Chris Tanev’s toughness is undeniable, but should the Flames protect a potential trade asset?



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NEWARK, N.J. — An errant high stick to Chris Tanev’s face led him to fall to the ice and cover his head in pain. He immediately took off his helmet and made his way to the tunnel leading to the Calgary Flames’ dressing room for the second time Thursday night against the New Jersey Devils.

Kevin Rooney wanted to know who clipped him and what happened. Connor Zary is just a rookie, but he’s seen Tanev go down enough to be concerned when he sees Tanev go down the tunnel. Jonathan Huberdeau saw the stick go up and knew Tanev had been cut. All three of those players, the rest of their teammates and their coaches, think highly of Tanev, the 34-year-old defenceman, and know how important he is to their lineup. And they’re just as impressed with him when he returns.

“Maybe he just catches his breath and he realizes he’s made out of steel,” Zary said. “I don’t know, but it’s pretty impressive. Every day it surprises me, the things he does and the way he puts his body on the line. That’s what you need to win.”

If you were to bubble-wrap Tanev in the hopes of keeping him from injury, he would inevitably tear through it so he could return to the ice.

“You always are stressed when someone goes down the tunnel, because you don’t know what’s really going on at the time,” Flames coach Ryan Huska said. “But with Chris, as we know in Calgary, he plays through anything and everything. So, you expect him to be back.”

But as speculation mounts about Tanev’s future and his potential trade value, some fans — and maybe Flames management — probably wish they could just keep Tanev wrapped up for safety. At the same time, that’s just not how it works when it comes to tradeable assets. It certainly doesn’t work that way with Tanev.

The Flames have had strong efforts in back-to-back games on their road trip with wins over Boston and New Jersey (5-3 on Thursday). But on a team in which a retool of some sort appears nigh, Tanev has emerged as a tradeable asset on an expiring contract. So whenever Tanev takes a puck to the face, collides with the goalie or falls after taking a high stick to the face, someone, somewhere, will hold their breath over his health.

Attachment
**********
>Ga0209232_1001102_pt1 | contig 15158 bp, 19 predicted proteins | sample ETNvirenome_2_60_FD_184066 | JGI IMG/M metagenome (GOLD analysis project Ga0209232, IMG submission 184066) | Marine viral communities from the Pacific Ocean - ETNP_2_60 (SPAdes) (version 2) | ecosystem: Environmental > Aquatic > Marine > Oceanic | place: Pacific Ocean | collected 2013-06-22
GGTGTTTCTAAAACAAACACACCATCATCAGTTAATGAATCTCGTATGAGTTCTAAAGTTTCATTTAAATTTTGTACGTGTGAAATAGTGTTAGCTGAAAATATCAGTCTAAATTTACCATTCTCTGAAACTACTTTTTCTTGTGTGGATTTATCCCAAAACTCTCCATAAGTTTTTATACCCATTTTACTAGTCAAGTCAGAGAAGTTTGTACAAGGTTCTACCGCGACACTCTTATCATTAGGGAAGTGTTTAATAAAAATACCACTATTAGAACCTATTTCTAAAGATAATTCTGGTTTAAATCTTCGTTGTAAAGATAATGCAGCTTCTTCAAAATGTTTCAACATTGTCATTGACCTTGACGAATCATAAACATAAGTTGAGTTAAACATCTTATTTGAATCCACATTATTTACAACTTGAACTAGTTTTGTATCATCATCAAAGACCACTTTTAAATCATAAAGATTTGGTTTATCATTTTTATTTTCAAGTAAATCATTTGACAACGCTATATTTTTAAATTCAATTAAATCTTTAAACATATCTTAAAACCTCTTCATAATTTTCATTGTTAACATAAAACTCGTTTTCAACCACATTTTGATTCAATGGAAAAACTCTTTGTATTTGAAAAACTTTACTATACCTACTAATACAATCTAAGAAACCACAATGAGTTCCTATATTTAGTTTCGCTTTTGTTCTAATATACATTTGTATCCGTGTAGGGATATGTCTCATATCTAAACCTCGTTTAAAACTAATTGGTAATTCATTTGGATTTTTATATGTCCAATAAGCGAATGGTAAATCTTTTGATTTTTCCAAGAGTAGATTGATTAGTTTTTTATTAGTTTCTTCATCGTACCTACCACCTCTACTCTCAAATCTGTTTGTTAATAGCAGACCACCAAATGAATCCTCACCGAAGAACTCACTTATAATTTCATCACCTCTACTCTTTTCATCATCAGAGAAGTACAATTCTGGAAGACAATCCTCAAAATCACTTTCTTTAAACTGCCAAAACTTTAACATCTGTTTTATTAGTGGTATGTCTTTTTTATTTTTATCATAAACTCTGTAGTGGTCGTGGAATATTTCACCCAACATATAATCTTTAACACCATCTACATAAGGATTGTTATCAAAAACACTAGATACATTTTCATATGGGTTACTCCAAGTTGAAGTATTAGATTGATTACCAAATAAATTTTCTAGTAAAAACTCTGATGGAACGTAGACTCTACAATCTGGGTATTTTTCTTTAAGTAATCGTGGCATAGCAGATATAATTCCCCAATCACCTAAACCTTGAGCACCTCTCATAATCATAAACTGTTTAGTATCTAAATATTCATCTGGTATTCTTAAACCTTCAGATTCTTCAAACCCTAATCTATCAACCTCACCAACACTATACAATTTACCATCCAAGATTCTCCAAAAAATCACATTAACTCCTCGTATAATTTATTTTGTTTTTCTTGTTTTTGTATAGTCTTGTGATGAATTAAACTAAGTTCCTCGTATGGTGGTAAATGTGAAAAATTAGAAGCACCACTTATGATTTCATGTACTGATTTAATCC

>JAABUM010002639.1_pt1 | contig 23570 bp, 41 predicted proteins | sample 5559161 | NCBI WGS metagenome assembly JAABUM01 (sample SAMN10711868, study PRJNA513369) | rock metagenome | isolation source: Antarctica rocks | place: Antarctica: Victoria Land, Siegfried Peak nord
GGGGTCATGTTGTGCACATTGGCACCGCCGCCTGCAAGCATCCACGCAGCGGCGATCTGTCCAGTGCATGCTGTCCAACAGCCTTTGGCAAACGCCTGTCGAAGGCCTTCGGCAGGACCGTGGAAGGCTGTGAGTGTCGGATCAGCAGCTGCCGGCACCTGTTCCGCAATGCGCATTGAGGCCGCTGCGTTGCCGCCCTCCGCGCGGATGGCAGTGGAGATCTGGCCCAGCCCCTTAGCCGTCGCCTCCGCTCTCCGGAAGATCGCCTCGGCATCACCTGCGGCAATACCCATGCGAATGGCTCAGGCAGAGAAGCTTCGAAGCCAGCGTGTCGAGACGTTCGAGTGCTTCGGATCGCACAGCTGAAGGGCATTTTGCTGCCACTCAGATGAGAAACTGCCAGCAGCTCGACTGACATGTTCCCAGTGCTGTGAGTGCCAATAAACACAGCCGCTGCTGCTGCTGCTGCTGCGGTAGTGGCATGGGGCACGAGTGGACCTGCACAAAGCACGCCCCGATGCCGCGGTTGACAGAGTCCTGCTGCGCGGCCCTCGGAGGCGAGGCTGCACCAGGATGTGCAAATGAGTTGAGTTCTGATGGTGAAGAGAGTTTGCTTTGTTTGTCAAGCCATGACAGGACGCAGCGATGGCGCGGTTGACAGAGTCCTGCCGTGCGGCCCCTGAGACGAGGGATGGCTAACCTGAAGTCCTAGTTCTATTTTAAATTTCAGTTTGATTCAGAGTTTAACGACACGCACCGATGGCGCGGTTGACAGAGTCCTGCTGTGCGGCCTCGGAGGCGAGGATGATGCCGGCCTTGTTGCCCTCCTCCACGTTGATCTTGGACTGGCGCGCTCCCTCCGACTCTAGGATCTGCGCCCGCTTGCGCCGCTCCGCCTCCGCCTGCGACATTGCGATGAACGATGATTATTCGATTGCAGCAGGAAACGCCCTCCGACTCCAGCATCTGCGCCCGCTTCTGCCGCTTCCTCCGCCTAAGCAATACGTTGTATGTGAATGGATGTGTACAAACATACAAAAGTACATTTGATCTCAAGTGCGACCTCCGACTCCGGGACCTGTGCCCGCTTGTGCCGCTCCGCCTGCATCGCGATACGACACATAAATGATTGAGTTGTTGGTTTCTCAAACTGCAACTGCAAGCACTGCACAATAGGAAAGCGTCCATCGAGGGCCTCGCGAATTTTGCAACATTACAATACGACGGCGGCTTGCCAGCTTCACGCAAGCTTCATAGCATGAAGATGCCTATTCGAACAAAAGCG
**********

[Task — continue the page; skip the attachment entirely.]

Those hazardous moments represent the same reasons his teammates appreciate him as much as they do. They play a role in why there is reportedly so much demand for him on the trade market.

“He’s such a warrior,” Huberdeau said. “He’s a guy you look up to. He gives everything he has every game. He’s a great leader for us. He’s the type of guy you want to go through the wall for him.”

“He’s one of the most important players on our team,” Zary said. “You see what he does game in, game out. It’s always the same. It’s always consistent. He does whatever it takes to win a game. I think it’s little things like that.”

Those concerns could easily be applied to Noah Hanifin or Jacob Markstrom, too. But Tanev, more than anyone on the Flames, seems to draw the most attention because of his injury history. This is the same guy who had shoulder surgery after the 2022 playoffs while trying to play through a dislocated shoulder. He did miss 17 games for various injuries during the 2022-23 campaign. But he’s missed only three games this season. When you add those three up, that’s only 20 games missed over four seasons in Calgary. Tanev didn’t miss a game for two straight seasons if you include the 56-game 2021 season and the full 2021-22 season.

Yes, Tanev suffered some significant injuries during his Vancouver days that caused him to miss substantial time. But for him to have missed only 20 regular-season games and four playoff games over the last four years is remarkable for any player who has been labelled injury-prone as he has. It can be an easy trope to fall into, and I know I’ve mentioned it in my writing. But looking closely at the numbers tells a different story.

There is an injury history with Tanev, as with most every NHL player who plays for a substantial amount of time. But if the Flames are playing well and he remains healthy, it is difficult to justify benching him unless they are very close to trading him. You’re not going to see the Flames bench Hanifin if he decides he doesn’t want to stay in Calgary beyond this season. The Flames were talking about trading Elias Lindholm hours before his final game as a Flame against Chicago before the All-Star break. If you’re showcasing what he means to a team and what he could bring to a playoff team, putting him in the lineup is the best way to display that. Not by keeping him in the press box, away from harm.

Everyone who plays the sport risks injury. Tanev and the Flames know that, particularly as they weigh whether to trade him before the March 8 deadline. But NHLers don’t play to tank for draft picks or rebuilds. As long as the Flames keep playing at the level they’re playing at, the squad will hope to continue chasing a wild-card spot until they can’t possibly earn one — regardless of how plausible or not that it may seem.  You may have seen Andrei Kuzmenko celebrate with his teammates after his first goal and say “go to playoffs” after his Flames debut — and the reaction afterward.

As long as Tanev is available, and as long as a trade seriously isn’t in play that night, Tanev will play.

“You really get the appreciation when you’re watching him for 40 games from up top (in the press box),” Rooney said. “We’re lucky to have him back there.”

(Photo of Chris Tanev: John Jones / USA Today)





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